New Design Series (NDS) (1985-2017):

When Martial Law was lifted in 1981, the Central Bank started to print and mint an entirely new series of Philippine currency notes and coins which are contemporary and forward looking, adopting the latest trend of anti-counterfeiting features. On June 12, 1985, the BSP issued the New Design Series starting with the 5-peso banknote with the face of Emilio Aguinaldo on the obverse side. The following month, the 10-peso banknote with the face of Apolinario Mabini on the obverse side was issued. In early 1986, a new 20-peso banknote appeared. After the 1986 People Power Revolution and the new 1987 Constitution was promulgated, the 500-peso banknote with the face of Benigno Aquino, Jr. on the obverse side was introduced. In 1991, the BSP issued for the first time a 1000-peso banknote, containing on the obverse side the composite portraits of Jose Abad Santos, Josefa Llanes Escoda and Vicente Lim.


The second major political upheaval called EDSA II in 2001 was depicted on the reverse side of the 200-peso showing Gloria Macapagal-Arroyo being sworn into office at the EDSA Shrine. She is the first president whose image has been included in a banknote while in office. On the obverse side of the banknote is the portrait of his father, Diosdado Macapagal. The 200-peso NDS which was issued in 2002, was the last denomination to be added in the series.

In the NDS, the country’s social and political development and economic achievements were highlighted. The design was made more distinctly Pilipino through the adoption of ethnic designs at the background of all the denominations instead of the embellishing lacework patterns from western culture that were depicted in the earlier series. The seal of the Central Bank of the Philippines in the obverse and the size of the Pilipino series had been retained.

After the passage of the New Central Bank Act of 1993, the New Design Series bears the new seal of the Bangko Sentral ng Pilipinas.

In the latter part of 1997, the revised 10-piso banknote, with portraits of Apolinario Mabini and Andres Bonifacio on the obverse side, was issued.


In 1998, the 100,000-peso Centennial banknote, measuring 8.5"x14", accredited by the Guinness Book of World Records as the world's largest legal tender note was issued in a limited quantity of 1000 pieces to commemorate the celebration of the Centennial of Philippine Independence. Along with this was the launching of the 2000-peso Centennial Note, measuring 216 mm x 133 mm and bearing the signature of President Joseph E. Estrada, on December 1, 1998. Also, in 1998, the year of printing was added at the bottom of the denomination value located at the upper left corner of the obverse.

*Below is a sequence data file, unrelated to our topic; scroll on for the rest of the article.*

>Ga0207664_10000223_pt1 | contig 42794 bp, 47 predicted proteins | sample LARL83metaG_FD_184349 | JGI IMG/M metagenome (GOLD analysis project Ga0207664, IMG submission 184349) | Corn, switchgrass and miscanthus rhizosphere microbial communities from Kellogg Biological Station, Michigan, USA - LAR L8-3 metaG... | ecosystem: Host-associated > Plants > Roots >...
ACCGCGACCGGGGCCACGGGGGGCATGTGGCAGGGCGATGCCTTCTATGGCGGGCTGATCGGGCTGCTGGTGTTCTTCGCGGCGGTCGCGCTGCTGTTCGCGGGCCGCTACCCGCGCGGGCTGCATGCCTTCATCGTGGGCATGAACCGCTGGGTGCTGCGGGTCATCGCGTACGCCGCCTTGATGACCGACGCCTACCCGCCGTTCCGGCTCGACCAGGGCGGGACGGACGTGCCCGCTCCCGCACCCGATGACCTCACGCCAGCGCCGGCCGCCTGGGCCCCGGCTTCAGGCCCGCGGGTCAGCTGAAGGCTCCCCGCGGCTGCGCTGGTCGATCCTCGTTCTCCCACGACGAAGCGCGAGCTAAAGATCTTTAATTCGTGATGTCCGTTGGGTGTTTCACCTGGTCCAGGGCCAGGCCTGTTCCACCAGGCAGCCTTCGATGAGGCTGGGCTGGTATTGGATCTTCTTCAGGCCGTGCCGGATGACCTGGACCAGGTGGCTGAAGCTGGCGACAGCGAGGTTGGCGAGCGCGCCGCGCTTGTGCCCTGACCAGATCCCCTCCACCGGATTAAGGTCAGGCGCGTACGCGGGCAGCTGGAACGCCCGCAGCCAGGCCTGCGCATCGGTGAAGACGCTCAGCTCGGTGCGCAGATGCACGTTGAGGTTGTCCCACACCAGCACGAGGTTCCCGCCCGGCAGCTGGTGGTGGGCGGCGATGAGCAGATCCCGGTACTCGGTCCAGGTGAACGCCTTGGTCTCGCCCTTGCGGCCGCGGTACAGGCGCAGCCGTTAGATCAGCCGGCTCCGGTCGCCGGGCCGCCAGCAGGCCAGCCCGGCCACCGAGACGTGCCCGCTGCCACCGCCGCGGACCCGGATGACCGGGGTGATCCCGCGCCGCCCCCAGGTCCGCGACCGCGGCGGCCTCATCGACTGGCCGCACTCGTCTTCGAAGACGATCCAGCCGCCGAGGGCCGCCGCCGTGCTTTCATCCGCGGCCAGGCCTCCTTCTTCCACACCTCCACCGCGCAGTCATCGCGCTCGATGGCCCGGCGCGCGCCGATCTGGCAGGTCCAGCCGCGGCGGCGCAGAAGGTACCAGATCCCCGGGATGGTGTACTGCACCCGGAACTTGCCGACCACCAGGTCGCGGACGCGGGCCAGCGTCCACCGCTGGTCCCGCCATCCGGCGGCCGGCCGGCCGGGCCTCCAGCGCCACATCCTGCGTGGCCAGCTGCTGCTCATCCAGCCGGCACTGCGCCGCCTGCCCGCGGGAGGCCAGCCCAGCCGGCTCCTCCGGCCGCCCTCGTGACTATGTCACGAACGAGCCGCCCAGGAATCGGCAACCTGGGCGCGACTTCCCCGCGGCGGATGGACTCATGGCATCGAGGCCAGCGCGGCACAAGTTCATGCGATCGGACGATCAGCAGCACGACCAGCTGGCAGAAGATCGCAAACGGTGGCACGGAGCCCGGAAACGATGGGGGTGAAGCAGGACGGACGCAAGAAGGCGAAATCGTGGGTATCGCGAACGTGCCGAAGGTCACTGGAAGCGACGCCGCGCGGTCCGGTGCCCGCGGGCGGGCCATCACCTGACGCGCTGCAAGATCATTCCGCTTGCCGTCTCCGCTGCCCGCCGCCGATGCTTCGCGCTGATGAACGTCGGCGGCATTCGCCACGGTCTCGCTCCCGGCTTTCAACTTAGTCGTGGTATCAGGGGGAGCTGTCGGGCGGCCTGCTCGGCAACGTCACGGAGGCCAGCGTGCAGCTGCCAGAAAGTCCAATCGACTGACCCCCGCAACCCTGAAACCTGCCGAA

In 1999, the names of the signatories on the bills were added starting with banknotes featuring the signature of President Joseph Estrada. During the Estrada Administration, the practice in use since the Commonwealth, of reproducing the signature of the President of the Philippines over the legend "President of the Philippines" was abandoned in favor of explicitly stating the president's name.

Meanwhile, in the latter part of 1990’s, colored reproduction machines became available in commercial quantity and has become a big threat to the integrity of the currency. As a result, in 2001, BSP decided to enhance the security features of the of 1000, 500, and 100-peso banknotes, including the 200-peso which was issued in 2002, by incorporating the iridescent band and the windowed security thread to combat counterfeiting made out of colored copiers.

Pursuant to BSP Circular No. 954, Series of 2017, the NDS banknotes were demonetized after 30 June 2017.

As the repository and custodian of country's numismatic heritage, the Museo ng Bangko Sentral ng Pilipinas collects, studies and preserves coins, paper notes, medals, artifacts and monetary items found in the Philippines during the different historical periods. It features a visual narration of the development of the Philippine economy parallel to the evolution of its currency.

The currency of the Philippines (officially, Republic of the Philippines) is called the Philippine Peso. Its ISO 4217 code is PHP and it has PhP or P as symbol. The issuer of the Philippine Peso is the Central Bank of the Philippines

This was really a long read!!! From this series, there's a lot to digest about all the information. Nonetheless, there's so much interesting Coins to hunt. Personally, I love those Coins during the Marcos Regime... Well, that's just me.

Cheerio!